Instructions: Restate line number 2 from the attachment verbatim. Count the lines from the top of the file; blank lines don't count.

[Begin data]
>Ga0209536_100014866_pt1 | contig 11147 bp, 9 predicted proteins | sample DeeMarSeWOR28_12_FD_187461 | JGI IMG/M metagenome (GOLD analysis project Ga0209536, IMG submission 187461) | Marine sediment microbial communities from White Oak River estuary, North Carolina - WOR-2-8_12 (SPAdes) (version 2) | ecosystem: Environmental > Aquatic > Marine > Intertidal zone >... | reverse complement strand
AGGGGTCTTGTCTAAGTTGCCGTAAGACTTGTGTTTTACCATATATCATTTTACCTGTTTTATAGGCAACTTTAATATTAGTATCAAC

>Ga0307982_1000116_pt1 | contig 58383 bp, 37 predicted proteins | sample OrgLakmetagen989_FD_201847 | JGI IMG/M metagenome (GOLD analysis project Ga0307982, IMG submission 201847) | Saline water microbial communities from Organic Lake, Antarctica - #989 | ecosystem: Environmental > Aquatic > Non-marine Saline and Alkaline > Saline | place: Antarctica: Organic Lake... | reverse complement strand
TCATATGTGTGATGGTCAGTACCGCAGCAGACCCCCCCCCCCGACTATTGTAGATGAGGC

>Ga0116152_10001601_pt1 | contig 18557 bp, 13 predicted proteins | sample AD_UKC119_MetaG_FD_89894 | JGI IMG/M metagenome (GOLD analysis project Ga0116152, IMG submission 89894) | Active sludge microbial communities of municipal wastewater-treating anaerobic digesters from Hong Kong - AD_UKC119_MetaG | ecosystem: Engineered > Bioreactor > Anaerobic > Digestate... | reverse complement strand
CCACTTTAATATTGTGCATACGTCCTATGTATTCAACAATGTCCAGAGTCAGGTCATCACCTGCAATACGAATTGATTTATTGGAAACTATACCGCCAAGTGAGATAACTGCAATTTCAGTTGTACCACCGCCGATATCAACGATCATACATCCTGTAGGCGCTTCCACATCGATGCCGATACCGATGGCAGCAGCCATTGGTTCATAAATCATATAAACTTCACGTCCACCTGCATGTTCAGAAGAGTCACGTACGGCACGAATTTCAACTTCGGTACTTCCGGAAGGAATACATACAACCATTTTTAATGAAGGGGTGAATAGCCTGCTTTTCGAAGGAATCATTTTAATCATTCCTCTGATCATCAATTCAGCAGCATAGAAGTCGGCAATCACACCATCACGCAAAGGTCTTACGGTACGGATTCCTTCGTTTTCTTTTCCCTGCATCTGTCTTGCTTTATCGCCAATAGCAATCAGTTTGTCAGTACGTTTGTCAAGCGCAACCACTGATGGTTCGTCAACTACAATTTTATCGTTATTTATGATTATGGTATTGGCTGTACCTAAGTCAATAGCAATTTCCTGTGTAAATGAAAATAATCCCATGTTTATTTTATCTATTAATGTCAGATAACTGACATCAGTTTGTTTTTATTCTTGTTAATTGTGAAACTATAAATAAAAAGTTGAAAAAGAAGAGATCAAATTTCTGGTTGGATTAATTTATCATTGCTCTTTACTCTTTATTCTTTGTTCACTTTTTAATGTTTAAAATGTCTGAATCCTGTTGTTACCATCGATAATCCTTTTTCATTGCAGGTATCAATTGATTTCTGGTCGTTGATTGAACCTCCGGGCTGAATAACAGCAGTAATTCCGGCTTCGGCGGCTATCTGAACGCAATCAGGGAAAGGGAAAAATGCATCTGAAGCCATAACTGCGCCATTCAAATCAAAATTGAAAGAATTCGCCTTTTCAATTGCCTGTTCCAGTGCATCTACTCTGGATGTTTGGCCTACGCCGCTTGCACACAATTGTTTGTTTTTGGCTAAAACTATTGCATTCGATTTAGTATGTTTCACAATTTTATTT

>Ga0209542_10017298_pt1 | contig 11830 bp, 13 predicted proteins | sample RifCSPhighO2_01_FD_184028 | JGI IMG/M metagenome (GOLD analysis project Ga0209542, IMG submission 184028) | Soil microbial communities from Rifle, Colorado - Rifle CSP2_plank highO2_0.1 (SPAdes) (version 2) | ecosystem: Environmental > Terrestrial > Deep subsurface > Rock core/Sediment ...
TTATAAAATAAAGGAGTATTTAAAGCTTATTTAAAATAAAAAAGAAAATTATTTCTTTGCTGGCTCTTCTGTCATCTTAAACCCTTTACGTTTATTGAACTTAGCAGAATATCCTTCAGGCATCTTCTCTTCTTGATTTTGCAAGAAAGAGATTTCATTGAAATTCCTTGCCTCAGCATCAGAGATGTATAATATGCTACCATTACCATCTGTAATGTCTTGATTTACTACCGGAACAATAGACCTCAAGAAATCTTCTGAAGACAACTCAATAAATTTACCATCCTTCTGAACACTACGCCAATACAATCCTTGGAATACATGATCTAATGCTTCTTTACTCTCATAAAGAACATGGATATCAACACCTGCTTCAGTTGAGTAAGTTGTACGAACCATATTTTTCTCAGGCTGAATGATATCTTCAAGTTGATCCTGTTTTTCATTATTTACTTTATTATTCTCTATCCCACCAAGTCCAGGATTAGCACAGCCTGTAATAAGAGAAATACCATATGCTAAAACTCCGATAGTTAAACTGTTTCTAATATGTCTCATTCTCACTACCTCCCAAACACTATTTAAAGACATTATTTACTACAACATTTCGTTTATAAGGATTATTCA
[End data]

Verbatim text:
AGGGGTCTTGTCTAAGTTGCCGTAAGACTTGTGTTTTACCATATATCATTTTACCTGTTTTATAGGCAACTTTAATATTAGTATCAAC